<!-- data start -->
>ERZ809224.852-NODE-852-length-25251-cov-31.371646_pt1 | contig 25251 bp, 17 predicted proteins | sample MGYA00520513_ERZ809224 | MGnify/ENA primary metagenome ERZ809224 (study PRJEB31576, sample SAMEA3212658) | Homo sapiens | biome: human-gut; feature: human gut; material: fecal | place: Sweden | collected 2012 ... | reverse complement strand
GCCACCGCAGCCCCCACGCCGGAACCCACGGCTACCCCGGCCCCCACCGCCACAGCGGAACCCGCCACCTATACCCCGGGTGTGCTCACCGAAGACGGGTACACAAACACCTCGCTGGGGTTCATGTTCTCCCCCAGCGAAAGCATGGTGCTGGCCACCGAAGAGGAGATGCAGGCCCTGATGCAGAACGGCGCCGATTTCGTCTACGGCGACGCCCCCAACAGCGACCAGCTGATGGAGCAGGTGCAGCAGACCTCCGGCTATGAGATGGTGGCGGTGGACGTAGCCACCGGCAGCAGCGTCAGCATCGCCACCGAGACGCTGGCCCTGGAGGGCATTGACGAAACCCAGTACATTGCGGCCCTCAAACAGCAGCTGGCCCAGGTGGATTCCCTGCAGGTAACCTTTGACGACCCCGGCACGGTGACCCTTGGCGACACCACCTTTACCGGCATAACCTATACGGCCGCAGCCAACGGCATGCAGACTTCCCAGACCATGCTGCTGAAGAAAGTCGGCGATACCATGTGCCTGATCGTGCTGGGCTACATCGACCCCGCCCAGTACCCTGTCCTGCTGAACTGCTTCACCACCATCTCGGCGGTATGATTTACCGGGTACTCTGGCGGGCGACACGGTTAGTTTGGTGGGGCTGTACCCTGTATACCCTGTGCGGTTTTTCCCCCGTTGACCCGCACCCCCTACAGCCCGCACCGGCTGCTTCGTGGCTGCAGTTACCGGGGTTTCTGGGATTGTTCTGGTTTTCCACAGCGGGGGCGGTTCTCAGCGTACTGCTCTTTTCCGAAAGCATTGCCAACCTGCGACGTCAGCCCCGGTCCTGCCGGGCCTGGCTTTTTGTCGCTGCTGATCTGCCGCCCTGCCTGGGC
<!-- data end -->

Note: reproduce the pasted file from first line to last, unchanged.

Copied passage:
>ERZ809224.852-NODE-852-length-25251-cov-31.371646_pt1 | contig 25251 bp, 17 predicted proteins | sample MGYA00520513_ERZ809224 | MGnify/ENA primary metagenome ERZ809224 (study PRJEB31576, sample SAMEA3212658) | Homo sapiens | biome: human-gut; feature: human gut; material: fecal | place: Sweden | collected 2012 ... | reverse complement strand
GCCACCGCAGCCCCCACGCCGGAACCCACGGCTACCCCGGCCCCCACCGCCACAGCGGAACCCGCCACCTATACCCCGGGTGTGCTCACCGAAGACGGGTACACAAACACCTCGCTGGGGTTCATGTTCTCCCCCAGCGAAAGCATGGTGCTGGCCACCGAAGAGGAGATGCAGGCCCTGATGCAGAACGGCGCCGATTTCGTCTACGGCGACGCCCCCAACAGCGACCAGCTGATGGAGCAGGTGCAGCAGACCTCCGGCTATGAGATGGTGGCGGTGGACGTAGCCACCGGCAGCAGCGTCAGCATCGCCACCGAGACGCTGGCCCTGGAGGGCATTGACGAAACCCAGTACATTGCGGCCCTCAAACAGCAGCTGGCCCAGGTGGATTCCCTGCAGGTAACCTTTGACGACCCCGGCACGGTGACCCTTGGCGACACCACCTTTACCGGCATAACCTATACGGCCGCAGCCAACGGCATGCAGACTTCCCAGACCATGCTGCTGAAGAAAGTCGGCGATACCATGTGCCTGATCGTGCTGGGCTACATCGACCCCGCCCAGTACCCTGTCCTGCTGAACTGCTTCACCACCATCTCGGCGGTATGATTTACCGGGTACTCTGGCGGGCGACACGGTTAGTTTGGTGGGGCTGTACCCTGTATACCCTGTGCGGTTTTTCCCCCGTTGACCCGCACCCCCTACAGCCCGCACCGGCTGCTTCGTGGCTGCAGTTACCGGGGTTTCTGGGATTGTTCTGGTTTTCCACAGCGGGGGCGGTTCTCAGCGTACTGCTCTTTTCCGAAAGCATTGCCAACCTGCGACGTCAGCCCCGGTCCTGCCGGGCCTGGCTTTTTGTCGCTGCTGATCTGCCGCCCTGCCTGGGC